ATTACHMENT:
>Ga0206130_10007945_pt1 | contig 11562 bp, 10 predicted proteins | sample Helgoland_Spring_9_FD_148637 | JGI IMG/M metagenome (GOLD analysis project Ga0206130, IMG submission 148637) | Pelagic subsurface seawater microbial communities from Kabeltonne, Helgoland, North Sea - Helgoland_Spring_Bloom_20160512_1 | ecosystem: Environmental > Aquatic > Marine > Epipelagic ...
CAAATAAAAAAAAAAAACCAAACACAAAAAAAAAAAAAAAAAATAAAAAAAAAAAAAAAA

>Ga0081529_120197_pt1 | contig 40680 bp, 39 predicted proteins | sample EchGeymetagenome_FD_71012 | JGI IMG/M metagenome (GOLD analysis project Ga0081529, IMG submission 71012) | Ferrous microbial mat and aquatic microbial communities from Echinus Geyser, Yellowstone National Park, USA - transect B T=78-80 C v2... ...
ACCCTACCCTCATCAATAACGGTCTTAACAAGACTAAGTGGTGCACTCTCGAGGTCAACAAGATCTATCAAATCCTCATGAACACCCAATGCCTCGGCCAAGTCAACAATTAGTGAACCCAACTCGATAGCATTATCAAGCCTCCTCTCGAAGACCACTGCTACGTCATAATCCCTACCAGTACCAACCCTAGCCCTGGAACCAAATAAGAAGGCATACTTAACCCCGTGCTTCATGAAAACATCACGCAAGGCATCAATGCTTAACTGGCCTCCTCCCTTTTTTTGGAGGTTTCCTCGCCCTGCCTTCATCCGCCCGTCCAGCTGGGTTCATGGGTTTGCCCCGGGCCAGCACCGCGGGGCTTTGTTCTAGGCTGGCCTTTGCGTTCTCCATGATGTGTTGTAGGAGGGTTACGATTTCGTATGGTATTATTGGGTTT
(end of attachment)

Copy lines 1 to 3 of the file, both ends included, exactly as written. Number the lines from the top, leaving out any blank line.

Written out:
>Ga0206130_10007945_pt1 | contig 11562 bp, 10 predicted proteins | sample Helgoland_Spring_9_FD_148637 | JGI IMG/M metagenome (GOLD analysis project Ga0206130, IMG submission 148637) | Pelagic subsurface seawater microbial communities from Kabeltonne, Helgoland, North Sea - Helgoland_Spring_Bloom_20160512_1 | ecosystem: Environmental > Aquatic > Marine > Epipelagic ...
CAAATAAAAAAAAAAAACCAAACACAAAAAAAAAAAAAAAAAATAAAAAAAAAAAAAAAA

>Ga0081529_120197_pt1 | contig 40680 bp, 39 predicted proteins | sample EchGeymetagenome_FD_71012 | JGI IMG/M metagenome (GOLD analysis project Ga0081529, IMG submission 71012) | Ferrous microbial mat and aquatic microbial communities from Echinus Geyser, Yellowstone National Park, USA - transect B T=78-80 C v2... ...